I have always baked.
My long suffering family and friends have had to suffer an endless procession of bricks of textures varying from gravel to impenetrable Kevlar and rolls that would have gone down well in a medieval siege machine.
Over the years, however, something bread like began to emerge and the number of blue tits with bent beaks in the garden reduced. Sometimes people even asked whether there was any home-made bread in the kitchen, and not to decide that a fast food restaurant on the way home was the gourmet option.
Two people though reignited my love affair with bread and baking. Tim Allen taught us some of the mysteries at Ballymaloe Cookery School and baking on a daily basis for three months honed the skills. The other person I met through Ballymaloe, Declan Ryan, a great artisan bread maker from Cork. In addition to sampling his fine wares at Middleton Farmers Market we visited the Arbutus Bakery as part of our school trip and I was able to get a Sourdough Starter from him.
Back home I decided to maintain the routine of baking on a daily basis and soon every spare corner of the house was filled with different flours, bannetons and tins whilst the brewery smell of fresh yeast and sourdough cultures was an organic Febreeze, eliminating all other odours.
Eagerly I devoured Andrew Whitley’s Bread Matters, trying recipes and absorbing the writing, soon I was reading Richard Berthinet’s Crust and Dough, trying his recipes and techniques. My delight at getting a day’s course with him as a birthday present was immeasurable and there were two other ex-Ballymaloe students there as well!
Life settled down as I tried Fougasse and Batons in my newly acquired moulds. Bread was a fact of life and daily experimentation the norm.
Then in the spring of 2012 I met Duncan Glendinning from Thoughtful Bread in Bristol and life changed gear again. Duncan and Patrick Ryan had a book out Bread Revolution and reading through some of the recipes I decided that it would be the new bible. That doesn’t mean that others were dropped, Waterford Blaas (Niam Shields’ recipe from Comfort and Spice) remain favourites but the range of recipes had to be tried.
Anyhow this is all by way of a preamble.
A recent trip to Kent led me to Macknade near Faversham an excellent food store with a wide range of flours available.
The one that caught my eye was a bread mix for a Simple Sourdough! That can’t be right I thought, Sourdough relies on air borne yeasts and a long slow rise. But, it had to be bought and tested.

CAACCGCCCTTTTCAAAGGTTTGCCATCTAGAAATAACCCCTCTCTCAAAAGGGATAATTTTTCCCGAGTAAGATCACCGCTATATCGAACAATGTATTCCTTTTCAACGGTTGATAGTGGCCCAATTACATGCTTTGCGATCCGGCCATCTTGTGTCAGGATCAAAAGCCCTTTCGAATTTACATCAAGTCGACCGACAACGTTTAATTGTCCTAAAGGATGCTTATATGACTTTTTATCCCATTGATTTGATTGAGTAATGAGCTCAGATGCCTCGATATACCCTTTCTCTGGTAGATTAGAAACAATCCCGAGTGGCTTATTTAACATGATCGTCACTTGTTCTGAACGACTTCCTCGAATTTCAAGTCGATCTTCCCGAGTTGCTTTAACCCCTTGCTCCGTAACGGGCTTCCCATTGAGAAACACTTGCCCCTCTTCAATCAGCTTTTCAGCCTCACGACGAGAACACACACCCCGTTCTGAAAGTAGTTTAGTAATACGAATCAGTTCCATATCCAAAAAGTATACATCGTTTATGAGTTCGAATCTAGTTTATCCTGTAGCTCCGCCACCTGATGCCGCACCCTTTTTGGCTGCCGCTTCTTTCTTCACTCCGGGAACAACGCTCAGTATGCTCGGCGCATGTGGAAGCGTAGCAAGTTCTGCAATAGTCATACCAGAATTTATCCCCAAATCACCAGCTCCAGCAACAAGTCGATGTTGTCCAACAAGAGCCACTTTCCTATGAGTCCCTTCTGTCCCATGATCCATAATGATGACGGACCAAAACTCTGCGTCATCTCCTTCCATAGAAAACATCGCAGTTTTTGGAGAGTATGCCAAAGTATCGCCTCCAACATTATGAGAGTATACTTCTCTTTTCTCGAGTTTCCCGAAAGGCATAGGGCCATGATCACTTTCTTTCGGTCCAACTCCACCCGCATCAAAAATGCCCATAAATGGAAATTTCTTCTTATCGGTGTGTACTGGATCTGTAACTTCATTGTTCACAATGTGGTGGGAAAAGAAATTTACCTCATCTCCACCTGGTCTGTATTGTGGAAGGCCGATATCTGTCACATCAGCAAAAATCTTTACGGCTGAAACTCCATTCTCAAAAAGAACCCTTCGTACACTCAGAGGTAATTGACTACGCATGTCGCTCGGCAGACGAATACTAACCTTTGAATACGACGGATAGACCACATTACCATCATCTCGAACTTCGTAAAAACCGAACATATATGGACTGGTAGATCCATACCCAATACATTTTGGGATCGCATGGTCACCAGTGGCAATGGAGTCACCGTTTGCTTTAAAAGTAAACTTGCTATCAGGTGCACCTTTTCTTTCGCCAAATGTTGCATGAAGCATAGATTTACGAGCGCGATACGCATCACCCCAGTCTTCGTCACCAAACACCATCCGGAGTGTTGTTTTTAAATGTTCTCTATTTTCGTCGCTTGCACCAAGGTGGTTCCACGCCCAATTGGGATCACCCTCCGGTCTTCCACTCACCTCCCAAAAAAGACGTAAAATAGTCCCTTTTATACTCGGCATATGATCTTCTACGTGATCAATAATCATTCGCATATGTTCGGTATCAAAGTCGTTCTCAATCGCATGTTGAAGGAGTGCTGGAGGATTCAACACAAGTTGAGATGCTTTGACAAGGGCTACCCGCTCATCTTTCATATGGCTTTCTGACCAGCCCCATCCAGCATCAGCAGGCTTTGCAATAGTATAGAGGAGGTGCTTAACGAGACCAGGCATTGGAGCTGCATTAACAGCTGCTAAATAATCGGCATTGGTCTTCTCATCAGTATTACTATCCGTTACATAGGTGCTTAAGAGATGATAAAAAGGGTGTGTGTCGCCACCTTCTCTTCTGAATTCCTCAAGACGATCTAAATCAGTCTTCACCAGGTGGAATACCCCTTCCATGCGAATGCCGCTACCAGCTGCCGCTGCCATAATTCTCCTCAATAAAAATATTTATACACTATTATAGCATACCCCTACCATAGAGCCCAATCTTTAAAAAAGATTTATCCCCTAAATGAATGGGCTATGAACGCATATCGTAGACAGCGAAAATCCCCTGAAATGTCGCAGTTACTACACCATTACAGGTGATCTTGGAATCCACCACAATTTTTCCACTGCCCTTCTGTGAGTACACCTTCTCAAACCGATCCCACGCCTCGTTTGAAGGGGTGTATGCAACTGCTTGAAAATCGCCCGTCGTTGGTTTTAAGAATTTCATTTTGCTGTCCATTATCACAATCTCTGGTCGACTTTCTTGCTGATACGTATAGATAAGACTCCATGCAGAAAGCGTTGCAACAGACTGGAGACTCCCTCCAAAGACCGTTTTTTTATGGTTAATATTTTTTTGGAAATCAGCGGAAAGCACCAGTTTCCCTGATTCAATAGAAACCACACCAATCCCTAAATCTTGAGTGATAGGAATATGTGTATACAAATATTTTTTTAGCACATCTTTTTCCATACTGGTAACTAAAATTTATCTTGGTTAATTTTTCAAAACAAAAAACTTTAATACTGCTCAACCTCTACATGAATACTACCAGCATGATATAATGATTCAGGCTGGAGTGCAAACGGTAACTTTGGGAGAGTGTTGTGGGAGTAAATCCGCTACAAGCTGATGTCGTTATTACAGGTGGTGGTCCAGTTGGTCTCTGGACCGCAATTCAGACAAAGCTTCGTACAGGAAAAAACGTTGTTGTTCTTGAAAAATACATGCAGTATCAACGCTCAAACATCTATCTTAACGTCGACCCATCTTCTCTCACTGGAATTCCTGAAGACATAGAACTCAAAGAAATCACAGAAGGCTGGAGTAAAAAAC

The list of ingredients were worrying, bread is simple – flour water salt and yeast (wild in the case of Sourdough).Why did the mix need 16 including dried yeast and potato flakes along with something called Dried Wheat Sourdough Powder?
When I bake the only tools used are my hands and a plastic scraper, following Richard Berthinet I do not use floured surfaces, just work the dough until it comes clean of the surface in a soft, springy ball.
“Add water and vegetable oil to the dry ingredients and mix together for 5 minutes until it forms a ball of dough, transfer to a floured work surface and rest for five minutes before kneading for 2 and shaping your loaf” were the instructions on the pack.
Hmmm, the sticky mass resolutely refused to form a ball and as much was transferred on to my hands as onto the surface. Using the scraper I cleaned my hands and doubled the size of the blob on the counter top. Perhaps the 5 minutes rest would allow the gluten to develop to a point at which the dough would start to form.
10 minutes of the bread equivalent of mud wrestling and the addition of more strong flour to the surface and I had a “ball” of dough. Now I was going to give this every chance so a bannetons was floured and the dough set to rise. 30 to 40 minutes to double in size promised the packet and indeed 1 hour later it had. A couple of quick slashes to the top and into the oven.
Allowing the packet, and my normal, cooking time of 30 minutes I returned to the kitchen and removed the loaf from the oven.
“Crusty on the outside, chewy in the middle” someone called Peter Sidwell had endorsed the packet. It was. However, despite using only Sunflower Oil the taste was more Focaccia than Sourdough and the annoying little pieces of Kibbled Rye gave it a Granary loaf texture.
Probably if you use an electric breadmaker and usually have only Sliced White Pan as your mainstay bread you would like this but for me, I’ll wait the hours and days and bake proper Sourdough anytime!
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